Peter Ford: Not bad taste. I think it's a questionable move on their part. Let's get this really clear. We love The Wiggles. You've had them in there a hundred times. I've sat next next to Anthony on planes a few times. They are really dedicated to what they do. They're great guys. They're not doing it for the money at this stage of their lives. They do it because they love it.

But I think this move is a really interesting one. We here in Australia probably perceive it a bit differently to what people in the States will do. We tend to not like people talking about the good things they do and they achieve, and The Wiggles, I can promise you, do a lot of things that you never actually hear about. Very different side to you, Mel. When you go overseas to a third world country, they want you to come back and talk about it and you become a conduit for information. But in this case, I think having The Wiggles sit down and talking about themselves, and the great things they didn't achieve whilst, I'm sure every word of it's true, I don't know that it really rubs well.

Melissa Doyle: Yeah. Matthew, what's your view? Why would they do this? And do you think that's the key, that the difference between Australian audiences and American audiences?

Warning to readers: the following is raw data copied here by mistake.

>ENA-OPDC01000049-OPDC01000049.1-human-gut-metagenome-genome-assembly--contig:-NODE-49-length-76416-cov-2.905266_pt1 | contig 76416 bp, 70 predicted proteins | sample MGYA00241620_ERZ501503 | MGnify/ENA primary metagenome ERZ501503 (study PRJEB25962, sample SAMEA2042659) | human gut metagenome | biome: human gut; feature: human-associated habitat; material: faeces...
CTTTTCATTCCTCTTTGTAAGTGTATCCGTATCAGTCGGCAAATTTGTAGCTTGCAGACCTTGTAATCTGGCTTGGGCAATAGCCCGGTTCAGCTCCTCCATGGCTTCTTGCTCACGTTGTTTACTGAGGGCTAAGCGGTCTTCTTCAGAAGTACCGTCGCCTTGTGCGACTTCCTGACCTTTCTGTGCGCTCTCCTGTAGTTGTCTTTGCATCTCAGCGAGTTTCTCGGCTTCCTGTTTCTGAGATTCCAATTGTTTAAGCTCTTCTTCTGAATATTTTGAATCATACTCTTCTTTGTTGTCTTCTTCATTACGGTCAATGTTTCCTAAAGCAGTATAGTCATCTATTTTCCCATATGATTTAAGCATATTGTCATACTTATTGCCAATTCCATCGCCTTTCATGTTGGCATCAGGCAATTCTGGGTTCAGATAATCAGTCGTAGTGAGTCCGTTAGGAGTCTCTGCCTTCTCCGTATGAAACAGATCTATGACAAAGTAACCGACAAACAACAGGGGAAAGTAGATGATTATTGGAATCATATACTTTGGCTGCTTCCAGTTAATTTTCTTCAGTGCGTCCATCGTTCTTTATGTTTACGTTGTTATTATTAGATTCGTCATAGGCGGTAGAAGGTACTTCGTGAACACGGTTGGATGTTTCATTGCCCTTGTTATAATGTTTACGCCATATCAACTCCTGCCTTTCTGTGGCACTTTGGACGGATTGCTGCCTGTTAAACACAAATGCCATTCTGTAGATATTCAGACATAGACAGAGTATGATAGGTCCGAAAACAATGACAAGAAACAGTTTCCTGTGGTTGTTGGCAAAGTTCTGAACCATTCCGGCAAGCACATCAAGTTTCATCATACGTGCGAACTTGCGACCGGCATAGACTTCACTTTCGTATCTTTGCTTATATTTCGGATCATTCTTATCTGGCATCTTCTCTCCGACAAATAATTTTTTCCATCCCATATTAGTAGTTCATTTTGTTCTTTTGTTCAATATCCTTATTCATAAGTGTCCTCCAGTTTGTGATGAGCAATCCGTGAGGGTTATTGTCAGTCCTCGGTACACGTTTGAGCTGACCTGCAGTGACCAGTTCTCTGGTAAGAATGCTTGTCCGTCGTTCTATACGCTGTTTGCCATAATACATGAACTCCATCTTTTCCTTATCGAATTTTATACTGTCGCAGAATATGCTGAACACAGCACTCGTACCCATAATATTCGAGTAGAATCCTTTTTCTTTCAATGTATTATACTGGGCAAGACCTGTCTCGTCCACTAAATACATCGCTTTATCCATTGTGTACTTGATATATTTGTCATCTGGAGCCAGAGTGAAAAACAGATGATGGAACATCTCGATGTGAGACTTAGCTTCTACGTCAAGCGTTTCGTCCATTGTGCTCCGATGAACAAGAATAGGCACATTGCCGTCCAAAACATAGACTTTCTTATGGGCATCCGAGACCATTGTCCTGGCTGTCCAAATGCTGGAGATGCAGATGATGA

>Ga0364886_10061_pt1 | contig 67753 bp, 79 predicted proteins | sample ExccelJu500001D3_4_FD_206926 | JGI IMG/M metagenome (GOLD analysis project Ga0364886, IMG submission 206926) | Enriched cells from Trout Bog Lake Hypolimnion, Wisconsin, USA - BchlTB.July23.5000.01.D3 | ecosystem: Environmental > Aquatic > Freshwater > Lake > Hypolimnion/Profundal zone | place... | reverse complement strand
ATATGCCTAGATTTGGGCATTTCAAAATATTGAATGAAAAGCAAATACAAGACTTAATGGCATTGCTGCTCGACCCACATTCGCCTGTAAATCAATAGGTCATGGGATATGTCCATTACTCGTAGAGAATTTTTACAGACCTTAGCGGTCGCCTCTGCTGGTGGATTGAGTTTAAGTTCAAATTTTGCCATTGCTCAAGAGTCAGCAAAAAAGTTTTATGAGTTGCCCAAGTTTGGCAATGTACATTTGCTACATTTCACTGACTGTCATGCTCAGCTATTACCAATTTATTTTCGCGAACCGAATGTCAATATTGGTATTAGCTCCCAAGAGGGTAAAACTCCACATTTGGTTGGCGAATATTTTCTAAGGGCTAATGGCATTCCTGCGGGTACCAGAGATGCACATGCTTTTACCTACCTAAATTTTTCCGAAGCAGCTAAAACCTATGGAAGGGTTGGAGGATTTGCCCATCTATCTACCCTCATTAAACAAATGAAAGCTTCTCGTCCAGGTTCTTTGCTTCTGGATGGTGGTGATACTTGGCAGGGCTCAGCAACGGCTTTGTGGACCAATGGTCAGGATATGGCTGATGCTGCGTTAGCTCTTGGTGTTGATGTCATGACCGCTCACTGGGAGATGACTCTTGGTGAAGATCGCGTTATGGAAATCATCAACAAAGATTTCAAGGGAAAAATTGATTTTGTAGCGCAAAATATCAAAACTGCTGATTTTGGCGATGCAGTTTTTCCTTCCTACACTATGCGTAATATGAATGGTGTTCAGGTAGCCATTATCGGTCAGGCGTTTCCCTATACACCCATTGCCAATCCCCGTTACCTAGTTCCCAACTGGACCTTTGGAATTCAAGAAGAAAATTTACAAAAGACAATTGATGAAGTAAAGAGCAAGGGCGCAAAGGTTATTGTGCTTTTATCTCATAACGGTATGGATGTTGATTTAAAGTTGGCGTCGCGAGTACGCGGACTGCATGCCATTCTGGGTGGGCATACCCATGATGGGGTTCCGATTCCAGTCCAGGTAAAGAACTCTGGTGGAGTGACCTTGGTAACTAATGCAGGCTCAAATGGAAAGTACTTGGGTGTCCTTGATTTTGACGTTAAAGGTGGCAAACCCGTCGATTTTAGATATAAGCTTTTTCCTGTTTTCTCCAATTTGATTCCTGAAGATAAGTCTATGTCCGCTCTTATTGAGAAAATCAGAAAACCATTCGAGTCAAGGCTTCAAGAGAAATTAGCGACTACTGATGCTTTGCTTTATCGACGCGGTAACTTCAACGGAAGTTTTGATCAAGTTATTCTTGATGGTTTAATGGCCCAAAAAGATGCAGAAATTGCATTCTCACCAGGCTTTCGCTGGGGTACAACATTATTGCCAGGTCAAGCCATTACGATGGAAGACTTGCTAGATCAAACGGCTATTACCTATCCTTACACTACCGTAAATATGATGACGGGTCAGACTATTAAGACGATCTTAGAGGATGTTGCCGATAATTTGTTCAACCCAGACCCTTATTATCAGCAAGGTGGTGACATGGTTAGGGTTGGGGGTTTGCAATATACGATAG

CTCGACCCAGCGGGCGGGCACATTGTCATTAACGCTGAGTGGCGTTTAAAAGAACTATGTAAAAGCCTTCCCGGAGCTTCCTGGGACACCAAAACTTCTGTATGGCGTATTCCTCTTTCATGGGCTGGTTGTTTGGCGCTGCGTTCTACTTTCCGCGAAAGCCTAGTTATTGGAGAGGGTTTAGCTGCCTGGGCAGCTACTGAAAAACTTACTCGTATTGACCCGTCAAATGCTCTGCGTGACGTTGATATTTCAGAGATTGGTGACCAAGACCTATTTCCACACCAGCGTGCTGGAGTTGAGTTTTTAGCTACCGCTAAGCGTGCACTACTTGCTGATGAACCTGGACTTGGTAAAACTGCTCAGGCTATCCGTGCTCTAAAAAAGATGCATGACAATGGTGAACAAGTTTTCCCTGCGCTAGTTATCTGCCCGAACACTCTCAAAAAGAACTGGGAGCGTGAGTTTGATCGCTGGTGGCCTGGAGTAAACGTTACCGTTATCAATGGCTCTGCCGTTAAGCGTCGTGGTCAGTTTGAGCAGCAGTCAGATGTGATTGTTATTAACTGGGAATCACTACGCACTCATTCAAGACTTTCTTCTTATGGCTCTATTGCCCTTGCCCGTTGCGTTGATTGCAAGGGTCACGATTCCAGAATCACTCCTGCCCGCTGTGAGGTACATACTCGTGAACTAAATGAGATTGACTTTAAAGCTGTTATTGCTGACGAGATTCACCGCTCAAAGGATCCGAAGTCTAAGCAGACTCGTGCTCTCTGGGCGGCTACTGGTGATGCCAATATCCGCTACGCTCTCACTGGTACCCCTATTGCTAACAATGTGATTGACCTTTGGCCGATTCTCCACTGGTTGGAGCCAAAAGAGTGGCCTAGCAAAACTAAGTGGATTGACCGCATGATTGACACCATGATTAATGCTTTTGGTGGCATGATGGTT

Matthew Bywater: Yeah, there is a huge difference. There's a huge cultural difference between the two countries. The Americans tend to be very patriotic and they like to also tout their wares, if you like. They like to strut their stuff, and that looks like it's a bad thing, and we tend to be the opposite. We tend to want to be very quiet and keep it to ourselves, and let other people do the talking. So you've got that cultural difference.

But I have to say, I don't think The Wiggles come out and beat their chest about this. I don't think they come out and said, "Hey, look at us. We're so wonderful and great." They just post this on their YouTube channel, and then the rest is just run through the media. They just go along and said, "Hey, this is a very tragic event. We're happy in what we do in not just our jobs, but in the love of what we do for a job, can actually help people, and let's just spread that."

Matthew White: Yeah, they do help an enormous amount of people. And Peter, like you said, this stage of their career, they're not really thinking about doing things for the money, or do you think for the PR as well. Would they be worried about any backlash?

Peter Ford: Well, they still are running a business. I mean, they have never put a foot wrong. In all the years they've been around, they have never done anything wrong. There's been no bad publicity really associated with them. And I don't think this is going to be any kind of speed hump for them, either. I just think, perhaps here in Australia, we view it differently. Most of us would think, "Oh, you didn't really need to shine the spotlight on yourself." I think, if I really wanted to be hysterically funny, I'd say this is just a hot potato.

Melissa Doyle: Aw, you know what? I wouldn't want to compare it to 9/11, and thank God I've never been through anything like that, but as a parent, I tell you, they've saved me many a time. So, we're all forever grateful. All right, an interesting chat. Peter, Matthew, thanks so much. Both of you have a good day.